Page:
The Intricacies of Mobile Marketing, Explained

The final EC Class of 2018 was held on the 26th of June at the Selangor Digital Creative Centre (SDCC) by the Selangor Information Technology and E-Commerce Council (SITEC) on the topic of Mobile Marketing, which drew a crowd of 116 participants.

Serving as coaches for the session were Joshua Hor, Marketing Manager of APAC Venture, and Ashikin Yee, Head of Payments of Revenue Monster, with both representing WeChat Malaysia on the topic of WeChat Pay.

Starting the class was Hor, who introduced Revenue Monster and talked about WeChat, as well as about the soon-to-be-launched WeChat Pay. Providing himself as an example, he noted that people tend to pull out their smartphone more often than they pull out their wallet, which is a sign that smartphone penetration is at an all-time high.

“This tells businesses that the best way to target the average consumer is through smartphones, and this is how you build a customer-centric strategy,” said Hor, adding that key points for the strategy are that it is easy, intuitive, and does not disrupt the customer’s life. WeChat aims to provide an end-to-end portal between businesses and customers, from awareness, to engagement, to transaction, where WeChat Pay comes in.

Hor then showed a video showing WeChat in use in China, before passing the mic to Yee, who then spoke more about the WeChat ecosystem, WeChat Pay, and the merchant’s side of things.

Yee noted that the ecosystem consisted of the official account, which allows a merchant to gather a following, after which that following can be incentivised through games and vouchers to visit the merchant’s store.

In China, WeChat is used in a number of ways, namely as a platform, as well as an e-wallet. Users can even order at a restaurant and pay for the food without leaving the app.

Part of the appeal of WeChat, according to Yee, was that it has a ready 20 million users already with the app, as there is no need to download a separate app, while allowing for businesses to immediately integrate their official accounts on their social media to communicate with their followers, as well as function as an O2O platform that enables cross-border sales, as it allows both the Chinese RMB and the Malaysian Ringgit.

WeChat allows for message broadcasts, campaigns, and moment ads for customer interaction, and is capable of handling a loyalty programme as well.

Revenue Monster offers a unified payment solution, which accepts major mobile wallets, and payment acceptance products, be it a terminal, app, or unified QR code. The loyalty programme is also customisable by the merchants, and is built into the WeChat ecosystem. Part of the ecosystem also includes allowing merchants to monitor their businesses, allowing a real-time view of operations.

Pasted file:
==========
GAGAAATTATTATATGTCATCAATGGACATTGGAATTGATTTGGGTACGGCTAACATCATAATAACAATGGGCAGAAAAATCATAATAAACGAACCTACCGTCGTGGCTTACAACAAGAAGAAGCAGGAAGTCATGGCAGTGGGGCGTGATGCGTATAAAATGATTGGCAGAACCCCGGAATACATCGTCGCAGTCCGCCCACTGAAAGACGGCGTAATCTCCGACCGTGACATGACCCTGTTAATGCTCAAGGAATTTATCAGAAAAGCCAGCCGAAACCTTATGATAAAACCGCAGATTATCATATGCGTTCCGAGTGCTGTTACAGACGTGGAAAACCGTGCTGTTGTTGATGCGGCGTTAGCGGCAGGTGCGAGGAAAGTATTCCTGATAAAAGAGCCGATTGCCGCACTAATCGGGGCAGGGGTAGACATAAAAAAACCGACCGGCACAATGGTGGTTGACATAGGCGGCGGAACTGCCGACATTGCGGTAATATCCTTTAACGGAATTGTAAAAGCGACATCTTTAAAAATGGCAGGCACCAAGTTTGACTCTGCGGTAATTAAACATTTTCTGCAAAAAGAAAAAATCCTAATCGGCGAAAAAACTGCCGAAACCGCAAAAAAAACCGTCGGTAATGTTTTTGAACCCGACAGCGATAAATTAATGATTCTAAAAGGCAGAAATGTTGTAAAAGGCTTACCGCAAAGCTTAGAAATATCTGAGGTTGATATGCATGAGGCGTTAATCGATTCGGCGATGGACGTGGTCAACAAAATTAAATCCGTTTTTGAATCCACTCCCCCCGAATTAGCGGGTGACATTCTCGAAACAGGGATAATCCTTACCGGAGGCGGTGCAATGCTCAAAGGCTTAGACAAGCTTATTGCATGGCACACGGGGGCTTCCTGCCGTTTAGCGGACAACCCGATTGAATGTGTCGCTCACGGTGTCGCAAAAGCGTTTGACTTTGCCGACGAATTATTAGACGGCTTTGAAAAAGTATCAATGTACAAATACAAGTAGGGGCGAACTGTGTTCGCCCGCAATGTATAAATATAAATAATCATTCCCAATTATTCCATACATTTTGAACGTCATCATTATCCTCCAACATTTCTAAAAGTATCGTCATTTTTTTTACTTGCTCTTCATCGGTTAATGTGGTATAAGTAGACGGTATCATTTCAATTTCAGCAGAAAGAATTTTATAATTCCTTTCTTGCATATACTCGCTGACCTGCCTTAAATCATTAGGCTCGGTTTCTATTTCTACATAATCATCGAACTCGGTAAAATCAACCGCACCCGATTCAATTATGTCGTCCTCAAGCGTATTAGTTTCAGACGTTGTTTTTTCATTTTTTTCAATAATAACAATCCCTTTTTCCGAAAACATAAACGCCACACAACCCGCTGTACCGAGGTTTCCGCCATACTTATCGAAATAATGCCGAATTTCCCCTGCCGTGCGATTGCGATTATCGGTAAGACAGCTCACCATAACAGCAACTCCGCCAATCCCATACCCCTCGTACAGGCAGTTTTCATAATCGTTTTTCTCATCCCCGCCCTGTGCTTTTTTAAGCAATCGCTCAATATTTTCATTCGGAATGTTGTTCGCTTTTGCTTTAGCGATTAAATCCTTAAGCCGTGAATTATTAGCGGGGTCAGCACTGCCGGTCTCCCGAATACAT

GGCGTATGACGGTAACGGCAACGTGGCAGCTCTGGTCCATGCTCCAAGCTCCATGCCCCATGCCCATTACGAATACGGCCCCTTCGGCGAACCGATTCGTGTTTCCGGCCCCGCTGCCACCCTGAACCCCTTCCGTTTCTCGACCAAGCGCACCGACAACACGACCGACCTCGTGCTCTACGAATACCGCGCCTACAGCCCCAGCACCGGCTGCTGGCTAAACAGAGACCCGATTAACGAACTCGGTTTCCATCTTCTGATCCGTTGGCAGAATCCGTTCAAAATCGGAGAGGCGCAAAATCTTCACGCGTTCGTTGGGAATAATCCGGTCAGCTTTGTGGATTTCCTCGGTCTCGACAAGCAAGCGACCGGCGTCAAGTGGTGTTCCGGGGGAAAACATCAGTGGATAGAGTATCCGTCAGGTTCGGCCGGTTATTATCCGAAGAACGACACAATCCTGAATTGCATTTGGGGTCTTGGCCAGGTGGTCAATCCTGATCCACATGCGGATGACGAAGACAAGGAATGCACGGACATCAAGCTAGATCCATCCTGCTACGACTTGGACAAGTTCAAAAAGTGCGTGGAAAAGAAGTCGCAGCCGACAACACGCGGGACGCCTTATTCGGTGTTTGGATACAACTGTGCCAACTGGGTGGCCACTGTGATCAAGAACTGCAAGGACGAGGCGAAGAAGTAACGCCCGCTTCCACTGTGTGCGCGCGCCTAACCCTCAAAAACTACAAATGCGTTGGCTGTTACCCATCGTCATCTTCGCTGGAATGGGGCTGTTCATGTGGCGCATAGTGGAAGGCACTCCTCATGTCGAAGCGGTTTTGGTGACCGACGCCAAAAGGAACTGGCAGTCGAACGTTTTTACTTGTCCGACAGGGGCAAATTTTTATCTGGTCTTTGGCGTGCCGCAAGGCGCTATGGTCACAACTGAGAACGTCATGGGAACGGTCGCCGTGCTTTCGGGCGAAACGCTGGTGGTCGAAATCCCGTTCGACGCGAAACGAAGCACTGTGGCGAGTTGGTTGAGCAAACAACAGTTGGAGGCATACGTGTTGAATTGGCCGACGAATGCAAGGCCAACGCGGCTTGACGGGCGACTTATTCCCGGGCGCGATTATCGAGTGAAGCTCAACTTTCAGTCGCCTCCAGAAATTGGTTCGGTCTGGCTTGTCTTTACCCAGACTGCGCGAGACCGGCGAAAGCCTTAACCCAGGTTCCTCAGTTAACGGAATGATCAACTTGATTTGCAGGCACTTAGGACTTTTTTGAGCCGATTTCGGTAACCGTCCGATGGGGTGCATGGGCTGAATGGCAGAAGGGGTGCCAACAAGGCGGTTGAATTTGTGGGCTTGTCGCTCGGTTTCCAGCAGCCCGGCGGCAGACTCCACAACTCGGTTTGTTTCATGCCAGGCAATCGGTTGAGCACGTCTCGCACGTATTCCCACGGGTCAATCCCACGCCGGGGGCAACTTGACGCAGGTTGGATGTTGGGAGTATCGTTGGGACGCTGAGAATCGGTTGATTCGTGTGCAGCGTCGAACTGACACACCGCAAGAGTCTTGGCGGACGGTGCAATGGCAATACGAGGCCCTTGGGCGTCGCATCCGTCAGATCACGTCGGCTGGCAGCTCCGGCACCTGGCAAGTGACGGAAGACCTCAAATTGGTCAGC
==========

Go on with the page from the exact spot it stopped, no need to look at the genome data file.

Power of Digital Transformations

Next was Sharon Goh, founder of IT Comp Sales & Services, who talked about how her company is embracing e-wallet payment options, in terms of providing more payment options to their customers.

Goh’s company is already partnered with a number of e-wallet payment options, namely Boost Pay, VCash Pay, and WebCash Pay. Goh advocates claiming the first-mover advantage in this regard, noting that e-wallet payments are on their way anyway, so why not be a leader and do it first?

Another avenue Goh mentioned is to work together with banks or institutions as part of their reward schemes, or to work as an app partner. She noted that a common mindset was that “a lot of people consider using points to pay as free”, so why not take advantage of the surge in mobile users by working together with these institutions to reach a wider audience?

From her perspective as a veteran player, there is power in accepting change and adapting to it. She shared an anecdote of a family member who went to China and wanted to join a tour, paying in cash. The hotel refused, noting that cash was not accepted. The moral, she noted, was that, with the change coming, it is better to accept it and be a part of the change, and being a player with trained staff and ready practices when the market adapts.

She also noted that there were issues with handling cash as a merchant, namely that there will always be a chance that a robbery or an accident may happen, leading to the loss of the cash. Furthermore, insurance for cash in transit is a very expensive affair.

She believes that e-wallet payment represents a safer, more convenient, and cost-saving option compared to currently available payment options, while also serving to capture followers and data, as well as allowing for efficient tracking and management.

Goh ended her presentation by encouraging merchants to try out e-wallet options, noting that there were already a number of ready solutions, so there was no excuse or reason to delay or procrastinate.

Market Sharing

The first speaker for this segment was CK Chia, senior manager of DingTalk. He spoke about his service, which is an app to assist in operations and management of a business. He noted that Malaysia is the first to receive DingTalk in Malaysia, as the app is predominantly in Mandarin. It is a modular system that has modules for communication, schedule management, attendance-taking, while also allowing for mobile approvals, a reports system, and further office automation.

The next speaker was Suk Yin, from the strategic partnership team of Paydibs, a fintech company that specialises in payment solutions. She introduced CIMB Pay, which is the result of a collaboration between Paydibs and CIMB. Upcoming as well is CIMB QR Pay, which allows for a customer to scan a QR code to make a payment, and they are currently seeking more merchant partners for the system. She also spoke about the benefits of having a CIMB Business Current Account, which included fee waivers for Interbank GIRO, In-House Transfers, Telegraphic Transfers, and RENTAS.


Source: Sitec News

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